According to the Federal Communications Commission, 22% of people in rural areas and 28% of people in tribal lands lack broadband in the U.S., as opposed to 1.5% of people in urban areas.
When school went online, kids were left to rely on lagging hotspots or worse—packets.
“The difference between a paper packet and even seeing their teachers on Zoom is a huge difference for students. They really need that interaction piece,” Foster said.
Both Harris and Foster also had steady household incomes at a time when job security shriveled beneath a faltering economy. But both know far too many people who have fared worse.
“This isn’t a district that has a lot of money,” Harris said of Maple Valley.
As part of her job working with teenagers, Foster asked her interns what the most important issue facing their community was. Two said homelessness.
Help and Hope
Despite the looming danger of the Delta variant, Harris and Foster said they feel that things are improving, thanks to community mobilization, federal relief, and improved organization in Michigan’s response.
Stimulus checks have made a major difference in their communities, these rural families said.
And now, recently passed child tax credits could put families on a sustainable path to financial health for years ahead.
“Being able to either save that money, specifically for your child, or being able to use those funds immediately to pay for anything you have is very important for our community,” Foster told The ‘Gander.
Foster is putting aside that money in her daughter’s savings. Her daughter, 12, eventually wants to be a hairdresser.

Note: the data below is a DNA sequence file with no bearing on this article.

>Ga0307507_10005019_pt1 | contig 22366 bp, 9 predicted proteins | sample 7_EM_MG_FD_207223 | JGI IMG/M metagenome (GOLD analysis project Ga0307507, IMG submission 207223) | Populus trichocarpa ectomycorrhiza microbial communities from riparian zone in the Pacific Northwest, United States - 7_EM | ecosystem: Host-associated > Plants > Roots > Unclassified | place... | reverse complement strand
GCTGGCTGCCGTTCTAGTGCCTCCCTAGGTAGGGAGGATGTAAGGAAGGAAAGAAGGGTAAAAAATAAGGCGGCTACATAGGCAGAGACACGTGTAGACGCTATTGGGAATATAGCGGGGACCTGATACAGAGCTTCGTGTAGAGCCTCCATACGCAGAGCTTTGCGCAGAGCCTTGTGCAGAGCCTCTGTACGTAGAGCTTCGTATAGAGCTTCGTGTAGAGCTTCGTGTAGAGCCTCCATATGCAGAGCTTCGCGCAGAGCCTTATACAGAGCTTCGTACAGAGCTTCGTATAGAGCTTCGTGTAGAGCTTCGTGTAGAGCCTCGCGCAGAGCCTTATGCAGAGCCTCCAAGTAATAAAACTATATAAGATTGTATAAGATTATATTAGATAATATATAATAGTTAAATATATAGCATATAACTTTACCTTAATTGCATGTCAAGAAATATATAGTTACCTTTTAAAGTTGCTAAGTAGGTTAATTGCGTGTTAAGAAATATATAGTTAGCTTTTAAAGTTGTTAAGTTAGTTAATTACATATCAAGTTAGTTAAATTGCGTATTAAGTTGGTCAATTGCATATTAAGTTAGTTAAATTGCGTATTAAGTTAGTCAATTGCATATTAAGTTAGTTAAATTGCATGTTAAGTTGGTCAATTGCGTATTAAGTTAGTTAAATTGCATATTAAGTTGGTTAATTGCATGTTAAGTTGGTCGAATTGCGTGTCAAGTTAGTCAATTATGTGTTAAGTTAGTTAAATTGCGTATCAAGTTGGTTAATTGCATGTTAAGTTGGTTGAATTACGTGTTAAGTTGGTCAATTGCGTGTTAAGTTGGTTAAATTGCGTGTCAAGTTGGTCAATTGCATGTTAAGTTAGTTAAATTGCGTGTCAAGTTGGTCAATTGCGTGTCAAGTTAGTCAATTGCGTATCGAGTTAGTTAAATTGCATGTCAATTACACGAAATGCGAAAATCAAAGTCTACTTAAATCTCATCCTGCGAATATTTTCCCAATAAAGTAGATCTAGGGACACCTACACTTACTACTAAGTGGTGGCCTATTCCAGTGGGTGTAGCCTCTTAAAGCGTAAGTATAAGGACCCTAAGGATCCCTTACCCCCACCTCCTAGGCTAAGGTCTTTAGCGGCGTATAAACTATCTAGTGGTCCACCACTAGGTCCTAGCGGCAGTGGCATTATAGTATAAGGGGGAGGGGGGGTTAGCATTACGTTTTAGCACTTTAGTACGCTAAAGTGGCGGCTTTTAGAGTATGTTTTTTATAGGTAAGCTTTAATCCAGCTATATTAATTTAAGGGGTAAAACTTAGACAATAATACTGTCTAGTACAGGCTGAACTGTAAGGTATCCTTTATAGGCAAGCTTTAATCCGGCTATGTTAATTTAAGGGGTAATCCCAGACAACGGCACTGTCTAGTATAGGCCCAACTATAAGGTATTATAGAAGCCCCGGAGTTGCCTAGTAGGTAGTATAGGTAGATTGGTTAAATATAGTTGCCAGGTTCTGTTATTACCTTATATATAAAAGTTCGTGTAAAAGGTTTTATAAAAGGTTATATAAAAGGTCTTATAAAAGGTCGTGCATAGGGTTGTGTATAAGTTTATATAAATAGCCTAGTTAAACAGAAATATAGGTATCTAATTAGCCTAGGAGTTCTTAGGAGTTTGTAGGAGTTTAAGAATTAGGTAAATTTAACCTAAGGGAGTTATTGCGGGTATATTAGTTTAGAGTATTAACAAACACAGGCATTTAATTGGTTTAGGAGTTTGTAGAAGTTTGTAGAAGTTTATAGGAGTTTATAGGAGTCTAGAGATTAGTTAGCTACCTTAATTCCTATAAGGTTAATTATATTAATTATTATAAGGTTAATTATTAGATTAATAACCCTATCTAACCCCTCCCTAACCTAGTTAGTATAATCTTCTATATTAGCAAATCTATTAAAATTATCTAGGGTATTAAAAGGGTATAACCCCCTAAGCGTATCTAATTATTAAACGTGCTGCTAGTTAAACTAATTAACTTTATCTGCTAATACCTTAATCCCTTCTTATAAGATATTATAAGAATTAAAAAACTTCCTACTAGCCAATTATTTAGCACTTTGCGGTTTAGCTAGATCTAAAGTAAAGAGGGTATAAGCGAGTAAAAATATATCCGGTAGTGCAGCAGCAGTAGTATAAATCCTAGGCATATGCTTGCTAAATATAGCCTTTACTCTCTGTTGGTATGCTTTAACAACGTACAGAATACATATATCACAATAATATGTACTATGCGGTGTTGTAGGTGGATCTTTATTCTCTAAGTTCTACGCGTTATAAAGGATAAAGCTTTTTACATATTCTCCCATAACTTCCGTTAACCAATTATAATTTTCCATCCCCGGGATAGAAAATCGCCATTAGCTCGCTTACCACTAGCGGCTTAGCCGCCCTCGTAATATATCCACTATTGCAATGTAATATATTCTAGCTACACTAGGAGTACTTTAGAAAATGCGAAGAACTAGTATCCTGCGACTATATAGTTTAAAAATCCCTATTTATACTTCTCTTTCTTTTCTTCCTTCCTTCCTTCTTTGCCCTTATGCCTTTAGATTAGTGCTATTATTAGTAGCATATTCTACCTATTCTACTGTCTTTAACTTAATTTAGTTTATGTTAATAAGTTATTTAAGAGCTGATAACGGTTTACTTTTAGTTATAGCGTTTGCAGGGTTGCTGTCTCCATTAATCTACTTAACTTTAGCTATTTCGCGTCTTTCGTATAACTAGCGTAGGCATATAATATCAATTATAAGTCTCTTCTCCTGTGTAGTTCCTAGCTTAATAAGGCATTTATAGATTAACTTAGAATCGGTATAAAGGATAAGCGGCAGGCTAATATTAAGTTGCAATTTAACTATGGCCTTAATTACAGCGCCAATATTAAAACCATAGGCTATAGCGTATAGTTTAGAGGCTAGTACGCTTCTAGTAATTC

“I think there’s a very high level of poverty and we have people working to change that pattern,” Foster said. “But having [been] a child of poverty myself, I think that every little bit can really help people.”
Harris is pregnant, expecting her third child, and federal money is going directly toward credit card bills and baby supplies.
In Maple Valley, she said child tax credits have also helped small businesses stay in business, assisting owners who were juggling the responsibilities of employer and parent.
LaJoie agreed that the stimulus and child tax credits have helped, but said that’s just the start.
“Having the benefits, the stimulus money coming to individuals, that was nice, but that was just a Band-Aid at some point,” LaJoie said. “Right now, we need to make sure our families have a living wage, so they can provide for their household.”
Hope is on the horizon, for parents and kids, Foster said. Day by day, she sees Hastings and Barry County rebuilding.
“I have a lot of hope for the children,” Foster said. “As a community, we survived it, and now we’re thriving.”
The Community Solution
In rural areas across Michigan, amid divisive political rhetoric and isolation, an unlikely theme arose during the pandemic: Communities came together.
Foster is an advisor of the local Youth Advisory Council for Barry County, and when she decided to host charitable events—socially distanced and masked, with two-hour time slots to limit the size of groups—to distribute Christmas gifts and donate to food pantries, she wasn’t sure how many people would show up.
“I was really surprised. I thought a lot of parents wouldn’t let their kids come because they’d be worried,” Foster said. “But I think the parents were like me when they said, … ‘I’m going to let my kid go and do this because it’s very important for them to maintain those connections to the community, and not just each other.’”
It turns out, many rural families were battling the same isolation and loneliness, and opportunities to get out and make a difference brought people together.
LaJoie said that’s the way it goes and the way it has to be in rural communities: Poverty is high, and resources are limited, so communities have to come together to fight hunger, homelessness, and even bad WiFi.
“We can’t do any activity alone,” LaJoie said. “We have to do it together because the resources are so limited.”